Adrienne Christian

Adrienne Christian is a poet & writer, editor, and fine art photographer. Her work has appeared in Prairie Schooner, Hayden’s Ferry Review, CALYX, phoebe, The Los Angeles Review as The Editor’s Choice, and dozens other journals and magazines. She is the author of two poetry collections, 12023 Woodmont Avenue (Willow Books, 2013) and A Proper Lover (Main Street Rag, 2017). She is a fellow of both Cave Canem and Callaloo Writing Residencies. In 2007, she won the University of Michigan’s Five Under Ten Young Alumni Award. In 2016, she was a finalist for the Rita Dove International Poetry Award. In 2018, she won the James Gaffney/Society of American Poets Outstanding Poetry Award. In 2019, she won the Marie Sandoz/ Prairies Schooner Short Story Award.

Living Alone in Nebraska

It's pretty  
Difficult to be sad
Outside
In glorious Nebraska
Autumn
On the balcony of your apartment
A chenille Cornhusker blanket
On your bare legs
You are wearing a little robe
Writing
The dog's sitting near
Captivated at squirrels
Dumpster-diving
Coming up with ketchup'd fries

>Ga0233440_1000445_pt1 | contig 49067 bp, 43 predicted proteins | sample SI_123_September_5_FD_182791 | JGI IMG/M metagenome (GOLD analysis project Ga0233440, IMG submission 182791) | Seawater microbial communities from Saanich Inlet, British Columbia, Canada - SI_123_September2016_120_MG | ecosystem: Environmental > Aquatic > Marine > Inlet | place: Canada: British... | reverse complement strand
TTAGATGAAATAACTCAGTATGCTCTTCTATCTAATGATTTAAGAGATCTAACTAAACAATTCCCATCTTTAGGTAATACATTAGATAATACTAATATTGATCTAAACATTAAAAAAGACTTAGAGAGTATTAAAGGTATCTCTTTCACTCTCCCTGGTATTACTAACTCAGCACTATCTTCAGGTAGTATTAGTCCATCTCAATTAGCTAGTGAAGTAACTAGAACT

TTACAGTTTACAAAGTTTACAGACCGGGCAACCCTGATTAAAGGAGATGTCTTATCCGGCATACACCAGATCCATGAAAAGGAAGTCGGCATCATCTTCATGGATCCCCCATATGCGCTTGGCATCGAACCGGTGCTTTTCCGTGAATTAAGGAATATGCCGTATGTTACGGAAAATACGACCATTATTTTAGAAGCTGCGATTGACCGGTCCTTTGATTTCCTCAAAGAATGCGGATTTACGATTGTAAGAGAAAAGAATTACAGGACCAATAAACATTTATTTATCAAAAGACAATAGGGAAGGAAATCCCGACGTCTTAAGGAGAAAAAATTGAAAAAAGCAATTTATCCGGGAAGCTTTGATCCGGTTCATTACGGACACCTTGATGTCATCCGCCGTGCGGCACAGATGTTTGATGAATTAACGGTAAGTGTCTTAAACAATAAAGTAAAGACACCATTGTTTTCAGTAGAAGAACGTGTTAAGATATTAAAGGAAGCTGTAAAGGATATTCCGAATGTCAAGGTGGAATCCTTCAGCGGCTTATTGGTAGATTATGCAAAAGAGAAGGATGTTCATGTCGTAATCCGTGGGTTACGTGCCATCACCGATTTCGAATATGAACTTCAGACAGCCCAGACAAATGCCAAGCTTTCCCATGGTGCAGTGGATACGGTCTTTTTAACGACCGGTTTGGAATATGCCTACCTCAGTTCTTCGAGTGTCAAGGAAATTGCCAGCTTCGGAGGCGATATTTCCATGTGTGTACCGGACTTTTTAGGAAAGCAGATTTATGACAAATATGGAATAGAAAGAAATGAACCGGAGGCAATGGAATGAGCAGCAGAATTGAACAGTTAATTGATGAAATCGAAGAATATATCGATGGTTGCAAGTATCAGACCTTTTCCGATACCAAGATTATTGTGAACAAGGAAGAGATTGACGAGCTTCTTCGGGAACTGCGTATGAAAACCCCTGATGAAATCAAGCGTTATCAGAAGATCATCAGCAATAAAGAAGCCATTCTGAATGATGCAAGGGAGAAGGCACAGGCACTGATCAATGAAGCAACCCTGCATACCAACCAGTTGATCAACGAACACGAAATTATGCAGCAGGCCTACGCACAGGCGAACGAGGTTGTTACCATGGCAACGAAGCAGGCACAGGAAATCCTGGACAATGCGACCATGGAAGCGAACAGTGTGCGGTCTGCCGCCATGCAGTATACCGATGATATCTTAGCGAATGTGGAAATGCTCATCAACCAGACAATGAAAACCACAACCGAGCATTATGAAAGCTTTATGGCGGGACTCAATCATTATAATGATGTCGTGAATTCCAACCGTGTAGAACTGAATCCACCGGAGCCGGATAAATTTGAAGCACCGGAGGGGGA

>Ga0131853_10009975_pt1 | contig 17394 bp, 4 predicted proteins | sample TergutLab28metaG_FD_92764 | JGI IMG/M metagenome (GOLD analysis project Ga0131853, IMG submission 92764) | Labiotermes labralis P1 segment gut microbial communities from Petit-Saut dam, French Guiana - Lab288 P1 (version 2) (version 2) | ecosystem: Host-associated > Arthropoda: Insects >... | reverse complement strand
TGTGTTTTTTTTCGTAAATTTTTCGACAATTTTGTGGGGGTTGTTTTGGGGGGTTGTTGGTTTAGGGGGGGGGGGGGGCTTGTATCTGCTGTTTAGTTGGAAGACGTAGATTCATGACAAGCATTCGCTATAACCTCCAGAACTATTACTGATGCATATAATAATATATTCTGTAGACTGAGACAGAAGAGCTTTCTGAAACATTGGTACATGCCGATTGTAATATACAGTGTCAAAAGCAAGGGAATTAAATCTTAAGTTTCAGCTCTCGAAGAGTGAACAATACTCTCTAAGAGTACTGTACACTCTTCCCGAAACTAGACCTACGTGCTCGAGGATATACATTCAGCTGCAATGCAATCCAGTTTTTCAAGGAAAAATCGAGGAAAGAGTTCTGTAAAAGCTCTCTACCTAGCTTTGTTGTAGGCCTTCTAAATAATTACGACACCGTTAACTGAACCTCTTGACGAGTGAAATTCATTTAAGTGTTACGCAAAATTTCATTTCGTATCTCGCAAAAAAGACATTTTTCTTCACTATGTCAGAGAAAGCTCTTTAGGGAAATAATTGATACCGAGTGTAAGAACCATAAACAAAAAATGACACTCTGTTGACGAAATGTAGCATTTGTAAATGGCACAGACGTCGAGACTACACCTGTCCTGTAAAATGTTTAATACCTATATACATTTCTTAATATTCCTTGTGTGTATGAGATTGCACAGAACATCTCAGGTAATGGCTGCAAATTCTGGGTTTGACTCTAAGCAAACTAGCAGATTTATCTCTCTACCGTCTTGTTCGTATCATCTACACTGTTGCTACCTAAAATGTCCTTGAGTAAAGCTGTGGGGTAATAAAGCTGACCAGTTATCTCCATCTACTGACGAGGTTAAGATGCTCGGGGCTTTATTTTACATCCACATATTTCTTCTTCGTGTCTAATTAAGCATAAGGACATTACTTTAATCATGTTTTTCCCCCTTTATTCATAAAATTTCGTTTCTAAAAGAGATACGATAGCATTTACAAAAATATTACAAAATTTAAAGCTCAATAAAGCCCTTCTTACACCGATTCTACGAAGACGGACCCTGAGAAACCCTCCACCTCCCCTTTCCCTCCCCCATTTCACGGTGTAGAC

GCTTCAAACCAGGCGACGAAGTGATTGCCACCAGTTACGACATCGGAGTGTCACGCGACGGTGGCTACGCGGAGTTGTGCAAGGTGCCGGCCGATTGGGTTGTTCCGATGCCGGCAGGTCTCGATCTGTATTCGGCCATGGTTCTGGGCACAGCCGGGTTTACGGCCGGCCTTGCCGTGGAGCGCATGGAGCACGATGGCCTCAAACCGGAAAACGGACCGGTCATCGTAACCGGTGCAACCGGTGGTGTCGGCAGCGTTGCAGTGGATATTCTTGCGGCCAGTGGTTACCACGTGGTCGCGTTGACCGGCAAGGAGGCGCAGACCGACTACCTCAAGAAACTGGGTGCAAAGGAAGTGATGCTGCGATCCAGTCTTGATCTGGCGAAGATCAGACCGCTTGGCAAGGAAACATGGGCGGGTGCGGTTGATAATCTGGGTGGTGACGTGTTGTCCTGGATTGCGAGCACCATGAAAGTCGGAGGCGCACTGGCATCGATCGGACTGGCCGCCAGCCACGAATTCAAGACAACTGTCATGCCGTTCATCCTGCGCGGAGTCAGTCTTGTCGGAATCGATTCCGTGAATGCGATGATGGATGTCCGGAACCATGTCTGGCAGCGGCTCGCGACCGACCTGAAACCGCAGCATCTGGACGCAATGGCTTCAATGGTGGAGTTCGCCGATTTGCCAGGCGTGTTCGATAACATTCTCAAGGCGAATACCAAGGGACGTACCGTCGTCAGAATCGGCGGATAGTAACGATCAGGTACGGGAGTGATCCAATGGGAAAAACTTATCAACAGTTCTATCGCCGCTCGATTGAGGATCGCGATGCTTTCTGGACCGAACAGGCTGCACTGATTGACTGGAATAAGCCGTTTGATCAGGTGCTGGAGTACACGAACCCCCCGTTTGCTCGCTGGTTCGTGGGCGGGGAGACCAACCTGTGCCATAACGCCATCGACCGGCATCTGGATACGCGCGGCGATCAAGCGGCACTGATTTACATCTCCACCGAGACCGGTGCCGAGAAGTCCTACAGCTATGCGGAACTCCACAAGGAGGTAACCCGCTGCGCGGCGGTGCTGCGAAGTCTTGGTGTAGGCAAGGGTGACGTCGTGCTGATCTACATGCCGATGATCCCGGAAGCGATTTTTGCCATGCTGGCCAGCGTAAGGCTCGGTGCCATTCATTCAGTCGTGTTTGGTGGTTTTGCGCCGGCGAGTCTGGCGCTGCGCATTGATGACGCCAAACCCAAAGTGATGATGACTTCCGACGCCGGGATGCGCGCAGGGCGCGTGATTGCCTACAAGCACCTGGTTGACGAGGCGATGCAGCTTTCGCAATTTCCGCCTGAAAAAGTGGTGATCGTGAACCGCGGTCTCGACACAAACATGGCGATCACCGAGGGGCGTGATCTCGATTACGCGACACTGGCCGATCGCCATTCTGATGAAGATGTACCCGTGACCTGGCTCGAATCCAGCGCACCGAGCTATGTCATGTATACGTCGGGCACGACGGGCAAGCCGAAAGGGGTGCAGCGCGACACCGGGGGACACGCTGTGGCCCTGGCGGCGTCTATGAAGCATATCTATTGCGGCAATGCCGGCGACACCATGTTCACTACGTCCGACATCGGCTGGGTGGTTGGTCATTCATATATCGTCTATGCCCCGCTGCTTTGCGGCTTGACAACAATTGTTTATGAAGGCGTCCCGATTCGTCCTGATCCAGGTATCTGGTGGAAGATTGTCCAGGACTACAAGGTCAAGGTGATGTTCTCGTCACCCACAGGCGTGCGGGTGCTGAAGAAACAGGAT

One of then found a tub of hummus
Due to your allergies you
Smell little
But you can feel now
Your loneliness
Will pass
As seasons always
Have.  

the hawk is out

wind around us rattles the   windows                       like a demon shaking the shoulders of a soul seller
 
 the sound his jangling teeth make the sound the windowpanes make
 
                        it’s the hawk out there
 
                        going to get in                         like a thief       a rent collector
 
                                    pregnant possum                    circling this home                  
 
climbing on top                      dropping the temperature inside and everywhere                candle wicks
 
stay lit although                      barely                          even carpeted floors requires socks
 
                        shoe-bottomed slippers                      and worried attention.                        all
 
 
 around us the hawk                           his teeth and muscles.

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